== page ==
I would like to learn more about satisfying GPL3 object code distribution requirements with a hopefully simple enough example.
I download a docker image for e.g. Debian from hub.docker.com with
docker pull debian
This will transfer among other things the executable command line program "ls" from their server to my computer, which is part of the GNU coreutils, a software package which is licensed under the GPL3.
I'm now trying to understand how whoever runs the download server is complying with section 6 of the GPL3, which regulates access to the corresponding source code of coreutils:
You may convey a covered work in object code form under the terms of sections 4 and 5, provided that you also convey the machine-readable Corresponding Source under the terms of this License, in one of these ways:
It goes on to list 5 different ways, a) to e).
a) and b) only apply when a physical device is transferred, therefore, a) and b) cannot apply here.
c) requires the transfer of "a copy of the written offer to provide the Corresponding Source". There is no paper physical paper slip, and no text file in /usr/share/doc/coreutils inside the image has such a written offer. The "license" section from the docker image description at https://hub.docker.com/_/debian has also no such written offer.
e) involves peer-to-peer transmission, which I understand as something like bittorrent, which also does not apply here.
So by elimination, d) must apply. It reads:
d) Convey the object code by offering access from a designated place (gratis or for a charge), and offer equivalent access to the Corresponding Source in the same way through the same place at no further charge. You need not require recipients to copy the Corresponding Source along with the object code. If the place to copy the object code is a network server, the Corresponding Source may be on a different server (operated by you or a third party) that supports equivalent copying facilities, provided you maintain clear directions next to the object code saying where to find the Corresponding Source. Regardless of what server hosts the Corresponding Source, you remain obligated to ensure that it is available for as long as needed to satisfy these requirements.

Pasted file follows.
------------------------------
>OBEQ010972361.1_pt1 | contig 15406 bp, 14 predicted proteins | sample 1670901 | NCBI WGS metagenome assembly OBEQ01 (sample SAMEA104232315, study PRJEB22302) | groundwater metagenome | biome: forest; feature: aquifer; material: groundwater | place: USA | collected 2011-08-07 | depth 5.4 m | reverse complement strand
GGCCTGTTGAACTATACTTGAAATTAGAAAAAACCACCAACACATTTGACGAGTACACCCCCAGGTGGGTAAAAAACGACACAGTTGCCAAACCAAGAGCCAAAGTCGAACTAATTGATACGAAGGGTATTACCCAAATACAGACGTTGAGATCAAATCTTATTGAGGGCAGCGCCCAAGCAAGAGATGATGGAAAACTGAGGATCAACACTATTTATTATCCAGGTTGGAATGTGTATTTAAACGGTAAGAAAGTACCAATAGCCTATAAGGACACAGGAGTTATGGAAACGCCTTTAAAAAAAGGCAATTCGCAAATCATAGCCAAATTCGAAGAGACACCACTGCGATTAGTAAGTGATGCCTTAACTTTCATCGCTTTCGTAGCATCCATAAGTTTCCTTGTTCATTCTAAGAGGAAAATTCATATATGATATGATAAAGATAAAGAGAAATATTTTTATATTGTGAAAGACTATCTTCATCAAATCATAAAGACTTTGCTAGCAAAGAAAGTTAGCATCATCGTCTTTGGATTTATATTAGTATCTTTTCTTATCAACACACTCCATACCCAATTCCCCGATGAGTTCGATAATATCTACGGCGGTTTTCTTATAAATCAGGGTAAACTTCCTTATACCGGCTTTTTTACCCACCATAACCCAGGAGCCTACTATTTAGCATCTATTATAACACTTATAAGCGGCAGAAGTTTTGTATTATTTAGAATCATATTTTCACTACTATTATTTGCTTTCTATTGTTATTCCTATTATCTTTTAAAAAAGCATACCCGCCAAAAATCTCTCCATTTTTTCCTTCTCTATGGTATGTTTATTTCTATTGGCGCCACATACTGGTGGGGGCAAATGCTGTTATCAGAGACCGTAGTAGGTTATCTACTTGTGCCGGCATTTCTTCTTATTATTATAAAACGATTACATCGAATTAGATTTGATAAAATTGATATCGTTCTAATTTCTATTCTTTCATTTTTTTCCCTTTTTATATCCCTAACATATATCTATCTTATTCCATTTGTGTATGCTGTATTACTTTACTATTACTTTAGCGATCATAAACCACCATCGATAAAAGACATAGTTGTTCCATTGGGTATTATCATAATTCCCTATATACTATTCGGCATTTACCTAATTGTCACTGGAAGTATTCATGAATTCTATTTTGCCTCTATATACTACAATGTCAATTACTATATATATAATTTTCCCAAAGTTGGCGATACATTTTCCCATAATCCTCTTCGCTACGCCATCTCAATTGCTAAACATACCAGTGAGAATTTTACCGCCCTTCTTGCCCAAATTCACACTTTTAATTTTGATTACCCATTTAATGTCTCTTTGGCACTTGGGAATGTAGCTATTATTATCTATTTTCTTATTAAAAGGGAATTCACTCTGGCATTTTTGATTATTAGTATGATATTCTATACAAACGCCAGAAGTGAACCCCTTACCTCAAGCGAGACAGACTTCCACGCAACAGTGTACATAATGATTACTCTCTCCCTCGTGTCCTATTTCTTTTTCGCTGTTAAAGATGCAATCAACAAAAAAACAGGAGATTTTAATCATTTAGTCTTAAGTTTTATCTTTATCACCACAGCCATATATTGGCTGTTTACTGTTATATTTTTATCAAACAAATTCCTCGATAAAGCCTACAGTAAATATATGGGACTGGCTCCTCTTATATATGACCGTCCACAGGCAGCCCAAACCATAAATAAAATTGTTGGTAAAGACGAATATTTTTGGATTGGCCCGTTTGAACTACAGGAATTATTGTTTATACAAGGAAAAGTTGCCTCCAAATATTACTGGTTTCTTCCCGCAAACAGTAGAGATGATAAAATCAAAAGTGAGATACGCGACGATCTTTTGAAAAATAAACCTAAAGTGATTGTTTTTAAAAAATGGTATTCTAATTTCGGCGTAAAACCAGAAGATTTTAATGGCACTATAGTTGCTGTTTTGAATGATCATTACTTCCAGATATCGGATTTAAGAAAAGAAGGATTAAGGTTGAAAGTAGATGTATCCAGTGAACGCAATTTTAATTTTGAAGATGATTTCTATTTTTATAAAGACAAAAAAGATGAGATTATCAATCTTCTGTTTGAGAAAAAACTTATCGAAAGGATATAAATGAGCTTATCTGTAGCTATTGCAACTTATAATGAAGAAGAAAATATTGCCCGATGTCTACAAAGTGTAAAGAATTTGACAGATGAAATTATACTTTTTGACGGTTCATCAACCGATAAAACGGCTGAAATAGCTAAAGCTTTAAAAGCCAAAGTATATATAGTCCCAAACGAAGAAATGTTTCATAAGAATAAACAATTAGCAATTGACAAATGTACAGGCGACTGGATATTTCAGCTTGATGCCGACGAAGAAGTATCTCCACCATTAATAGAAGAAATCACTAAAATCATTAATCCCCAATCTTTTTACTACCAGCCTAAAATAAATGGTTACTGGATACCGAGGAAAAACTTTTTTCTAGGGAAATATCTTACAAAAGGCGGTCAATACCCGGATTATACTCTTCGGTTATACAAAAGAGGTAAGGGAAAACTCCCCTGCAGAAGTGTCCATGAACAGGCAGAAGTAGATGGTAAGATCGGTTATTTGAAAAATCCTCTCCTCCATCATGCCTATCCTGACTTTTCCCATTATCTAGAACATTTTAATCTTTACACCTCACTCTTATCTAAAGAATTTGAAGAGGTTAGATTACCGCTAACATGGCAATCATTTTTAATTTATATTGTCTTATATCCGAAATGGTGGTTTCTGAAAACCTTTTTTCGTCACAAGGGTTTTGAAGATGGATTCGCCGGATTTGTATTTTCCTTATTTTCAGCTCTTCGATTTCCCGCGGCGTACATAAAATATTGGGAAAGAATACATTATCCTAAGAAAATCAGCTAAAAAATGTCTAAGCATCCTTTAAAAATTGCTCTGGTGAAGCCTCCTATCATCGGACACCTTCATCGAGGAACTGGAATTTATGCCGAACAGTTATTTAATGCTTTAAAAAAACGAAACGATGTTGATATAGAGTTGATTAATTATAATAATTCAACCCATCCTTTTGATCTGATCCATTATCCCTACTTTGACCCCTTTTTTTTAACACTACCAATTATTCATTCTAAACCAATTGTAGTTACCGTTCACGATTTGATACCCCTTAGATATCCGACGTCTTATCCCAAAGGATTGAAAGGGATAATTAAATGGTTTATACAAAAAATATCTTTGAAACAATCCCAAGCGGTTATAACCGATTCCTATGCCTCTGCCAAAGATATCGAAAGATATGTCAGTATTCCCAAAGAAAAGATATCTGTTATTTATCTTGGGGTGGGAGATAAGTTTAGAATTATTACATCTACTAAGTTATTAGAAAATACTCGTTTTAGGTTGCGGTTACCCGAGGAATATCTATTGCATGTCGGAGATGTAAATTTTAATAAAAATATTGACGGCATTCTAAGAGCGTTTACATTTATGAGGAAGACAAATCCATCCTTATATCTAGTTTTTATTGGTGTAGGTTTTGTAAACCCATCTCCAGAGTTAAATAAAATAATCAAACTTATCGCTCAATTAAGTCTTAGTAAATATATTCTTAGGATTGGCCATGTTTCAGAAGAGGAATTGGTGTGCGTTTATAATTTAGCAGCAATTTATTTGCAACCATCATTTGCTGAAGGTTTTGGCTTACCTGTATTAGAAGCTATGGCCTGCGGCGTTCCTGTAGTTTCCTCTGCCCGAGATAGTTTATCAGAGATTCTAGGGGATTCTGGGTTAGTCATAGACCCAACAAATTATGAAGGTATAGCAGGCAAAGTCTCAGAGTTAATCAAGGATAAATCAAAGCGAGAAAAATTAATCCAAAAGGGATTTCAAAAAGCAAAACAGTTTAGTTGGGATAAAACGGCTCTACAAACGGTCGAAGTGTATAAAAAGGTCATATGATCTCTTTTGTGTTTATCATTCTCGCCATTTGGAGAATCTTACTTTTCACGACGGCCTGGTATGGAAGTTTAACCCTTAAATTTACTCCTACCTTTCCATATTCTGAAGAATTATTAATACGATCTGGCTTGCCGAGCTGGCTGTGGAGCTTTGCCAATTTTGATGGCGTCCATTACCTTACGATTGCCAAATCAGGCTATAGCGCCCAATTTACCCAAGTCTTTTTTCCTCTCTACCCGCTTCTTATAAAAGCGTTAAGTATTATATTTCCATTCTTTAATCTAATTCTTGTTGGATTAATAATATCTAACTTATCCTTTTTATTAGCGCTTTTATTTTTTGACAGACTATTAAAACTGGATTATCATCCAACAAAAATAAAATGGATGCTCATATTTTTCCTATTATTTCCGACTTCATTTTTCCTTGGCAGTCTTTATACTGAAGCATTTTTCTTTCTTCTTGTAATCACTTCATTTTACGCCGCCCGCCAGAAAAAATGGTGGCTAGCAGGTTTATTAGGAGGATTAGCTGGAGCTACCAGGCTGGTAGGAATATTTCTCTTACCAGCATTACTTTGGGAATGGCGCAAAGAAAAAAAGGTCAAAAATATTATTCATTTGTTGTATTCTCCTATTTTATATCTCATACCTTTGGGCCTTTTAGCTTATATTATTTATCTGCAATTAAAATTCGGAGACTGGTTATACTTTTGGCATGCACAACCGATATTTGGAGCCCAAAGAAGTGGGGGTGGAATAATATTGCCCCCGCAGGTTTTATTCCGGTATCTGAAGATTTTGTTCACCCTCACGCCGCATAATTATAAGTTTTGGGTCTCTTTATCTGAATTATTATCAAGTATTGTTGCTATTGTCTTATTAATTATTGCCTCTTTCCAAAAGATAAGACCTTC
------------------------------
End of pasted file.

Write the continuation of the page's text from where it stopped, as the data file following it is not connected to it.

I do not think that whoever runs the docker hub image download server provides the source code (for any and all distributed GPL3 software in object form) on the same server, so the "different server (operated by you or a third party)" clause must apply. Could it be they rely on the debian project distributing the source for GPL 3 software contained in debian on the debian servers, at least as long as debian functions? If so, then I am still missing how the part "provided you maintain clear directions next to the object code saying where to find the Corresponding Source" is fulfilled.
At this point I would like to ask for your input. The reason that I ask is that I want to distribute Docker images and SD card images for Raspberries myself and want to comply with all the licenses of all contained software. One way would be to include all the sources inside the images that I distribute, but Docker seems to have found an easier way, and I want to understand how they comply with the contained licenses, here GPL3.